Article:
And that's why the very idea rubs us the wrong way.

Tir'u baTov!

Micha Berger             Mussar is like oil put in water,
micha@aishdas.org        eventually it will rise to the top.
http://www.aishdas.org                    - Rabbi Israel Salanter
Fax: (270) 514-1507      

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Message: 11
From: Micha Berger <micha@aishdas.org>
Date: Sun, 30 Sep 2007 21:33:17 -0400
Re: [Avodah] Shehecheyanu for shmitta

On Thu, Sep 20, 2007 at 10:07:57PM -0400, Michael Poppers wrote:
:> To narrow the search, wouldn't the mitzvah have to be both an asei, and
:> the qiyum bequm va'asei in order to warrant a berakah? Regardless of where
:> we go with shemittas kesafim at the end of the year, what ma'aseh is
:> necessary for it?

: Would that first Q's logic apply to, say, wearing a new suit for the first
: time?  And couldn't a response to the 2nd Q be that what one is bidden to
: do re certain monetary situations that one happens to be a part of is
: similar to, say, what one is bidden to do when in a 4-cornered-garment
: situation?

My point wasn't that shehechiyanu requires a mitzvah. However, if one
is making shehechiyanu on a mitzvah then I would think it requires that:
1- We are making shehechiyanu on something happening, not on something
failing to happen; and thus the mitzvah must be an asei.

Tzitzis is a qiyum asei. Carrying a loan past shemittah is a lav. To
make a shehechiyanu on handing over your loan to a BD would be expressing
thanks for coming to a time where a lav didn't happen.

2- The berakhah should require that there be a particular event involved;
which is why I figured the asei requires an action.

Shehechiyanu on a suit is similarly an event (not the absence of a bad
event) that involved something specific happening -- wearing it.

: BTW, mei'inyan l'inyan: do you know why "shehecheyanu" isn't made by a
: b'ris (which surely is a "qiyum bequm va'asei")?  The "Sharashei Minhag
: Ashk'naz" Vol1 piece on this topic is worthwhile (and speaking of
: "Sharashei Minhag Ashk'naz," see my next post)....

I thought there were those who don't say shehechiyanu (basically,
non-Gra-influenced Ashkenazim in chu"l) because there is pain involved.

Tir'u baTov!

Micha Berger             When faced, with a decision, ask yourself,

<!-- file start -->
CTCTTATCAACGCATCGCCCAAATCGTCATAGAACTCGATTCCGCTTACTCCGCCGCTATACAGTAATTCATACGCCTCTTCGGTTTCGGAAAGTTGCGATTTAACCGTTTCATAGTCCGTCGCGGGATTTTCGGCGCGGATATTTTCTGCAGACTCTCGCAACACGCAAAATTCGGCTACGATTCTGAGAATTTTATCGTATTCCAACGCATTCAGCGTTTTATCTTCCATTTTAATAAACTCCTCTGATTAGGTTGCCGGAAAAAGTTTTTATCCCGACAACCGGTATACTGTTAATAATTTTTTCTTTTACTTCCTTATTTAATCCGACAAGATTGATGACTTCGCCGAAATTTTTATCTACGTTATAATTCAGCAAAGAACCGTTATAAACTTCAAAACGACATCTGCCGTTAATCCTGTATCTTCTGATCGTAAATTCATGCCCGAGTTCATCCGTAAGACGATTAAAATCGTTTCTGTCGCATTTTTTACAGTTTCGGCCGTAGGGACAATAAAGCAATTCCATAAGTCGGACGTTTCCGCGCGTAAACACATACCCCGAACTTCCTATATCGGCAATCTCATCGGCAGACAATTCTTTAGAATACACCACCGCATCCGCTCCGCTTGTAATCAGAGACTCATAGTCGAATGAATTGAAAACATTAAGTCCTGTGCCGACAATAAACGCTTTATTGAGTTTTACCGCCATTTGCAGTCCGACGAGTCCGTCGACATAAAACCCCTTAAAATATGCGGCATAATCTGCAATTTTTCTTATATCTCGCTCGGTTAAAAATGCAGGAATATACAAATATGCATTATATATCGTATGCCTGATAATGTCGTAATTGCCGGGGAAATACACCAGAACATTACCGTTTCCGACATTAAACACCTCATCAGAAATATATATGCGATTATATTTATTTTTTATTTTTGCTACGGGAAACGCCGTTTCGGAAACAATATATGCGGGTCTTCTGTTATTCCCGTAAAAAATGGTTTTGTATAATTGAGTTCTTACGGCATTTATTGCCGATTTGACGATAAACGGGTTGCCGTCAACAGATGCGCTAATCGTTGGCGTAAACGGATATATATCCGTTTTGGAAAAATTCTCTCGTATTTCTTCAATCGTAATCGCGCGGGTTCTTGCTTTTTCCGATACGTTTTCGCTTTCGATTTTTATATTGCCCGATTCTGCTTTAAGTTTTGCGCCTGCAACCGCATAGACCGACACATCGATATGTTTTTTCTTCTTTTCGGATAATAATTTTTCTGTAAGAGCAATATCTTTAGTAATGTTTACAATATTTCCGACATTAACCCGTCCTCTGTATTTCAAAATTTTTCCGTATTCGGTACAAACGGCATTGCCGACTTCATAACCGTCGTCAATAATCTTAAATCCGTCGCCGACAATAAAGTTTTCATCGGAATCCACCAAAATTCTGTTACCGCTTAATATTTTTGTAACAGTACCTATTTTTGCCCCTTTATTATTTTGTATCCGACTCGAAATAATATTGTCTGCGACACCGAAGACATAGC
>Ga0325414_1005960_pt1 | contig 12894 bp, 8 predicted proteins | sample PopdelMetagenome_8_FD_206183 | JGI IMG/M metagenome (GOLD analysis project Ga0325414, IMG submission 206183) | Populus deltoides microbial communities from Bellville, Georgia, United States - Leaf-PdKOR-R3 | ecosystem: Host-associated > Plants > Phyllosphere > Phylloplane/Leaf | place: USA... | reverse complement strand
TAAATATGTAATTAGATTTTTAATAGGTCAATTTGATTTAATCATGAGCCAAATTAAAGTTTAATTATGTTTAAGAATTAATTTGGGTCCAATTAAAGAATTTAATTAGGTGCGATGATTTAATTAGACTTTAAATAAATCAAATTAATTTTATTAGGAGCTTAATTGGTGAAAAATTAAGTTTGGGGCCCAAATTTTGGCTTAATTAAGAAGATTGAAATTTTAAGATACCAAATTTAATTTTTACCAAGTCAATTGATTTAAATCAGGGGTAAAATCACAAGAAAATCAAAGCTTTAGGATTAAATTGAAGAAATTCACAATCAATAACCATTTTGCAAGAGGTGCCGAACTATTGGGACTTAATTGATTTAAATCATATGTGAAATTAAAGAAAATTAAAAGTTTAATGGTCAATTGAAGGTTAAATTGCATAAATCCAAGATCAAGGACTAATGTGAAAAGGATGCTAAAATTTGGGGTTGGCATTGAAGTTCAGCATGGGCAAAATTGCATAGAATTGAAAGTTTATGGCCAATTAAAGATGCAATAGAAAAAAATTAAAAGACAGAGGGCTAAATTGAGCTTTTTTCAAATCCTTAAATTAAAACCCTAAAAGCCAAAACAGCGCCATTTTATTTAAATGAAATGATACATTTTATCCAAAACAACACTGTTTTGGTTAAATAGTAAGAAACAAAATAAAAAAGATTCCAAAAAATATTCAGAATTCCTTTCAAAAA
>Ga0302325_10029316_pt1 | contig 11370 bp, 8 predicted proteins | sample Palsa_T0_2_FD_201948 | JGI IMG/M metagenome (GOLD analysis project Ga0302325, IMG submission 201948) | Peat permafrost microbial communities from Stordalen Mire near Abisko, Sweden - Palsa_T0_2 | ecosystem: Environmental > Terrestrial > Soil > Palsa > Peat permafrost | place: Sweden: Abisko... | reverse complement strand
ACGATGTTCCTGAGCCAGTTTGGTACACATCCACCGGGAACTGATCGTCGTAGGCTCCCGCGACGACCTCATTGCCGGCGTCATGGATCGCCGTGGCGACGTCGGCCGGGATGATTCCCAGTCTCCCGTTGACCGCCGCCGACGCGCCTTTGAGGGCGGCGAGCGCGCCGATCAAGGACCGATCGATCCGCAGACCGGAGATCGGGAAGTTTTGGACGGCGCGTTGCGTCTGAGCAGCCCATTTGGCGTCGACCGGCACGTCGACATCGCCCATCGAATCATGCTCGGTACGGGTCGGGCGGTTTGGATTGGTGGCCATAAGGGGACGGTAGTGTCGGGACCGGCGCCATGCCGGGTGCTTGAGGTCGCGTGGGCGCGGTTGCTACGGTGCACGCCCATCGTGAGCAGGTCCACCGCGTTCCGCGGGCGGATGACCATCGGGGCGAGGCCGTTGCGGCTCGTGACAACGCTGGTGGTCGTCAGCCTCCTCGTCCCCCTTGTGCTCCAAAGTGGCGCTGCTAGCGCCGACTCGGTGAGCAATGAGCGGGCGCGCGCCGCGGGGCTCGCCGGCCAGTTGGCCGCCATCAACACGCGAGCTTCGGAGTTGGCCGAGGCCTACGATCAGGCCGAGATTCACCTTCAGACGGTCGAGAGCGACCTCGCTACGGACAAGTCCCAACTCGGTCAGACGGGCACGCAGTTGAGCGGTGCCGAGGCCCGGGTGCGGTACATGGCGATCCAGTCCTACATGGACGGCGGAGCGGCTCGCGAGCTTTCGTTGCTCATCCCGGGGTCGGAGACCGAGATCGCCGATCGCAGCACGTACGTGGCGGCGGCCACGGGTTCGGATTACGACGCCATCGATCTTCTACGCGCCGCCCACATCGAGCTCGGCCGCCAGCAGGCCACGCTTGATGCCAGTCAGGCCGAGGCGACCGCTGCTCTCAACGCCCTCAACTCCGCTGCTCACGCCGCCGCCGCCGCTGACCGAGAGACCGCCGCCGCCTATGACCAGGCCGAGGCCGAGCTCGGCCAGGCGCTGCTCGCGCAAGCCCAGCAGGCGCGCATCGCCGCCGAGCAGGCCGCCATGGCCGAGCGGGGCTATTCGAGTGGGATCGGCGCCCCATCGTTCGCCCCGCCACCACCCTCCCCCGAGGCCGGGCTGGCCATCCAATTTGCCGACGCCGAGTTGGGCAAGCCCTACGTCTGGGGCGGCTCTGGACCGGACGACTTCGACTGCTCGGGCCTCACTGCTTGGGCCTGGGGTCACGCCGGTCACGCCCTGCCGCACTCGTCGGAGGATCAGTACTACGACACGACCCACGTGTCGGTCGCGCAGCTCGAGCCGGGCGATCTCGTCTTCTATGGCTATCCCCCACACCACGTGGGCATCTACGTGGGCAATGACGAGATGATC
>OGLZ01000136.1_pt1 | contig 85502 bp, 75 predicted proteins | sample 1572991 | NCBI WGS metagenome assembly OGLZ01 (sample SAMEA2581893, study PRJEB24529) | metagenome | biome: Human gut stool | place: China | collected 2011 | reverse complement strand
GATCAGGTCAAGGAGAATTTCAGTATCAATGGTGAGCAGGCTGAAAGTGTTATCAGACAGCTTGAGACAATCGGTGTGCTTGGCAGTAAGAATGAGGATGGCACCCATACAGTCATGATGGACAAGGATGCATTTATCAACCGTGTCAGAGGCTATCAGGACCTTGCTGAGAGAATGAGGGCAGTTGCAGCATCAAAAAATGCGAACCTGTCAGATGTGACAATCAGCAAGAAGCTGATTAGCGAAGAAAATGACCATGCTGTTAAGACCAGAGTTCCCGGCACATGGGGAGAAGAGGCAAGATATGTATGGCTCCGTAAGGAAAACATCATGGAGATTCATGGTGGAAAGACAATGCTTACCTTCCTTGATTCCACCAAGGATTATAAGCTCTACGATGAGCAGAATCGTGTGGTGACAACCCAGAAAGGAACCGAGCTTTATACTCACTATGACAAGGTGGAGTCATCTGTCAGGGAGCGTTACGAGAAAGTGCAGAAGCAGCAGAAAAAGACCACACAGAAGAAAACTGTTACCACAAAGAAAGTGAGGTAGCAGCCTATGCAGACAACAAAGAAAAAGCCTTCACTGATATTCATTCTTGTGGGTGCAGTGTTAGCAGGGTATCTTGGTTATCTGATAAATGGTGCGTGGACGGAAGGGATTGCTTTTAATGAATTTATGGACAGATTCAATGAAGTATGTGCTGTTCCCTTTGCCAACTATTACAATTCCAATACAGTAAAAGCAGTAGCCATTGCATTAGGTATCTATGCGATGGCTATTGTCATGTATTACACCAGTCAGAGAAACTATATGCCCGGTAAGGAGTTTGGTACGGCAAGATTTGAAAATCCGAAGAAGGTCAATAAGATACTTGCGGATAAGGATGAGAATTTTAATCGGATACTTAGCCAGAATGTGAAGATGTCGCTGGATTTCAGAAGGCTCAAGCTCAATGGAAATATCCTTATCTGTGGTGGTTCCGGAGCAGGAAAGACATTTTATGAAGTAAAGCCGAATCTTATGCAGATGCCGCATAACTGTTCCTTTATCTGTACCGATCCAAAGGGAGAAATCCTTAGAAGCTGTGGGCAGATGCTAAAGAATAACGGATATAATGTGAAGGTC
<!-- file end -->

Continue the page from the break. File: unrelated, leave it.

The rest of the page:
micha@aishdas.org        "How would I decide if it were Ne'ilah now,
http://www.aishdas.org   at the closing moments of Yom Kippur?"
Fax: (270) 514-1507                            - Rav Yisrael Salanter

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Message: 12
From: Micha Berger <micha@aishdas.org>
Date: Sun, 30 Sep 2007 22:17:06 -0400
Re: [Avodah] heter mechira produce

On Wed, Sep 26, 2007 at 01:51:09PM +0200, Shoshana L. Boublil wrote:
: I also recall a lecture many years ago, in which the basic issue with regard 
: to Heter Mechira was whether or not Shmitta was D'Oraita or DeRabanan in our 
: times...

I have an entry on he question of whether din derabbanan has the
same mamashus, chalos, ontology, whatever you want to call it, at
<http://www.aishdas.org/asp/2007/07/safeiq-derabbanan.shtml>. It's
primarily from a shiur by RARakeffet. There seems to be two sides to a
very old machloqes. Among the fallout would be whether following shemittah
derabbanan comes with the Torah's berakhah. (Also touched would be the
question of why safeiq derabannan lequlah, given that it is a safeiq in
lo sasur.)

However, even with the CI believing that the heter mechirah was redundant
since the berakhah would take care of parnasah (and this is a documented
exception to ein somechin al haneis), he was a strong proponent of the
otzar beis din -- itself a kulah.

Tir'u baTov!

Micha Berger             You will never "find" time for anything.
micha@aishdas.org        If you want time, you must make it.
http://www.aishdas.org                     - Charles Buxton
Fax: (270) 514-1507      

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Message: 13
From: Micha Berger <micha@aishdas.org>
Date: Sun, 30 Sep 2007 22:21:32 -0400
Re: [Avodah] Rav Yaakov Emden & Christianity

On Mon, Sep 24, 2007 at 01:26:13AM -0400, Daniel Eidensohn wrote:
: I just came across an interesting article written 30 years ago by Blu 
: Greenberg - Judaism 27:3 1978 p351-363...
: page 358 "In his commentary Eitz Avos (40b-41a) on Pirkei Avot (4:11), 
: Emden describes Christianity as a "religion in the service of God," a 
: religion which God sees as good and, therefore, He sustains it..."
:         Emden continues: these two families, Christianity and 
: Mohammedanism, which God selected as vehicles to bring faith into the 
: world, were never brought under the yoke of mitzvot of the Torah...

Shitas haRambam, no?

Tir'u baTov!